Inbox Zero And TRAF

Inbox Zero, as defined at Whatis.com, is a rigorous approach to email management aimed at keeping the inbox empty-or almost empty-at all times. The concept was developed by productivity expert Merlin Mann. The goal, according to Mann, is not necessarily to have zero emails in your inbox all the time, but to limit the amount of time someone's brain is in his inbox. His site, 43folders.com is all about finding the time and attention to do your best creative work.

While the concept is extremely appealing to you (and me), just how we get there would seem to be a task of epic proportions. Maybe not. You can do an Internet search of inbox zero and find any number of ways to achieve this email nirvana. May I offer you a simple acronym to help you "test the waters" of reducing the crowded inbox that you dread seeing about as much as the reminder about your annual physical? The acronym is four simple letters-T R A F.

While you will see any number of time management enthusiasts espousing the concept today, it originated in the 1950's as a fresh way to handle the increasing clutter of paper (real paper) on people's desks and work areas. The fact that people still use it today to handle electronic "paper" speaks to its value. Ready to tackle that inbox?

The T stands for "Trash." This is a strategy you already employ, hitting the delete key as you scroll through your list and see emails about your need to appear in court, your life insurance policy updates, or the value of garcinia cambogia.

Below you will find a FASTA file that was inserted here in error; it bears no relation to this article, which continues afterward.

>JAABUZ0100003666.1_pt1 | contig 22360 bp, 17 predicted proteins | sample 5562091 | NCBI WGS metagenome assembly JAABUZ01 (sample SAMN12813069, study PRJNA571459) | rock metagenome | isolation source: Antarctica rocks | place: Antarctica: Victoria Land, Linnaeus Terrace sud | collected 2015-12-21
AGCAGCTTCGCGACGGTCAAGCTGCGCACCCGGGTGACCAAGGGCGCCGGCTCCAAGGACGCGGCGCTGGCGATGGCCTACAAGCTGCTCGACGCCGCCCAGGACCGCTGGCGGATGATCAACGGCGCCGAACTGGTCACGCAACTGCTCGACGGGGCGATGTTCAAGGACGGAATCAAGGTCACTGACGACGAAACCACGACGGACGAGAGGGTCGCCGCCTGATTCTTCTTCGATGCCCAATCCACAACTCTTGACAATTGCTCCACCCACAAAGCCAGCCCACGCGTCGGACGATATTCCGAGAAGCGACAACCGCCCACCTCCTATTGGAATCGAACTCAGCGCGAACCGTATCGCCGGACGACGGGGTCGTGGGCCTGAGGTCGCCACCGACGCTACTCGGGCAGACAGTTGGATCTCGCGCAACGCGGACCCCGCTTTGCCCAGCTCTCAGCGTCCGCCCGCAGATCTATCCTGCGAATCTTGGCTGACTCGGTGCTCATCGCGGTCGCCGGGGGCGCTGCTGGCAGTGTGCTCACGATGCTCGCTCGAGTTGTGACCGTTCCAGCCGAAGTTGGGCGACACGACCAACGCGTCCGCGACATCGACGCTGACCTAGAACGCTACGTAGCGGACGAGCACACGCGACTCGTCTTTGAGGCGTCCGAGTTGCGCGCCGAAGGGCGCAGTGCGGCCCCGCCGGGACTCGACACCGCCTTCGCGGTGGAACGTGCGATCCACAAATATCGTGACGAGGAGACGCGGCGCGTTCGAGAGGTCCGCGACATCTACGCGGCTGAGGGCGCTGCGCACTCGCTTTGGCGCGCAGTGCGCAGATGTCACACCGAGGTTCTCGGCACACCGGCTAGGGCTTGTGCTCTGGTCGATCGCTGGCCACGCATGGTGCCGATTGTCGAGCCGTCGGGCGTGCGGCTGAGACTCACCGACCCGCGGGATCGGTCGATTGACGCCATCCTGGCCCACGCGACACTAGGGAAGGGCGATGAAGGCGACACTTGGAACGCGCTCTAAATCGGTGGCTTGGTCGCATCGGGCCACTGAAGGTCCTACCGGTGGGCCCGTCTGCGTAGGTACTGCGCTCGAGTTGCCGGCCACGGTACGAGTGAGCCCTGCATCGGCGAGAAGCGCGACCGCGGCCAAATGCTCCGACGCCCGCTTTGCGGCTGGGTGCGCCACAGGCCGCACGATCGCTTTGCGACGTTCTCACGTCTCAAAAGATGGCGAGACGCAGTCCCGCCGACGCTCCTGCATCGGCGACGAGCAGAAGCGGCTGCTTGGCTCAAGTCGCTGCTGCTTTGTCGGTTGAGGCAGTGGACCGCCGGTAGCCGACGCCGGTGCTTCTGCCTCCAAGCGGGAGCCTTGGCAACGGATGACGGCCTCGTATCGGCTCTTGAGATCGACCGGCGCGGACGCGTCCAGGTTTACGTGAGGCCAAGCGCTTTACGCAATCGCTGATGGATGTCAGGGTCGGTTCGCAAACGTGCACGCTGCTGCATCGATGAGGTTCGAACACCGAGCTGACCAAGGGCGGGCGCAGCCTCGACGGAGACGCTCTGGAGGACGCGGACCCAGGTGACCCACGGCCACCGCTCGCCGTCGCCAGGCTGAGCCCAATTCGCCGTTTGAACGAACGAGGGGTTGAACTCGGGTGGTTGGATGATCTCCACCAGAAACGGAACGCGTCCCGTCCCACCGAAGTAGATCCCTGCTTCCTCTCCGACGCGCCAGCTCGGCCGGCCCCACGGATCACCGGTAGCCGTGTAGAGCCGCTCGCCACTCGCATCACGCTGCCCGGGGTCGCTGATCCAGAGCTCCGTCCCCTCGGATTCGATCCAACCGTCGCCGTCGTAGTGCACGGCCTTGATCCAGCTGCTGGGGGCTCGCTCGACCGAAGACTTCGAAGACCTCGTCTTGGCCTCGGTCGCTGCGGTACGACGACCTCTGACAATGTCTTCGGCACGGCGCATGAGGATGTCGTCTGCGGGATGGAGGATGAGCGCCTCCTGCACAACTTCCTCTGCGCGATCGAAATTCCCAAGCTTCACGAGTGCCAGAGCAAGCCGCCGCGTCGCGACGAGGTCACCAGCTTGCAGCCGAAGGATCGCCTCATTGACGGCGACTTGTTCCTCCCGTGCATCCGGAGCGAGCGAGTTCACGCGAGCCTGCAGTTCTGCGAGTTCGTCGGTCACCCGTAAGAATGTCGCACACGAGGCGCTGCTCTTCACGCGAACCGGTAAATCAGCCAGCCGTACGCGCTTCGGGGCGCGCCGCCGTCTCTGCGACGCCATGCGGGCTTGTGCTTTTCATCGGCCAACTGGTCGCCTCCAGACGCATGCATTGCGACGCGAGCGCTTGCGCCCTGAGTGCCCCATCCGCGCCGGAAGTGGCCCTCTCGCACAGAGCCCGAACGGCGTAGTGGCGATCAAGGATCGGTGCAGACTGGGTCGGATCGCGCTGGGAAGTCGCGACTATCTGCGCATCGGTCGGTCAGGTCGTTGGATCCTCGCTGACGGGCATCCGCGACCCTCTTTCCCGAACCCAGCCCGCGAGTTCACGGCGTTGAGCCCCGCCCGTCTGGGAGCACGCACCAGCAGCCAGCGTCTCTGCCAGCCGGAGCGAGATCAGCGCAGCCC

The R stands for "Refer." If the information being shared is important, but isn't for you, send it to whoever needs to see it. In case someone asks you later if you saw it, you have a record in your sent file that you did-and that you acted on it.

The A stands for "Act." Some experts use the word "Action" instead of act, but the main idea is to do something in response to the information that is in the email. You may want to create an action item on your task list, or put information on a calendar. It may be information for an upcoming meeting that you need to find later. We'll deal with that in a moment. You may actually want to respond to the person (imagine that) now and be done with the email. The key is to take action to move it forward-and be done with it.

The F stands for "File." There are any number of ways you can set up your files, and I won't attempt to describe all of them here. Beyond ones specific to projects or work areas, you may want to create an "Action Needed Today," and "Review on ____________" (Insert day of week). The items in my "Action Needed Today" folder will be dealt with some time that day, but maybe not right now. I subscribe to a significant number of blogs via email, and they could get quite overwhelming if I tried to read them while in my inbox. What works for me is moving them to my "Review on Friday" folder. On Friday afternoon, I set aside time in my schedule to read those blogs. That way I don't have to see them in my inbox all week and get distracted reading the subject lines.

Tackling your inbox with the TRAF strategy may not get you to inbox zero, but it will significantly reduce the number of emails in your inbox, and offers a way to handle your email in the future. And the part I like about TRAF is that it's easy to remember, especially if you notice what it spells if you read it backwards.

What's your next step in better handling your email?

Jones LoflinComment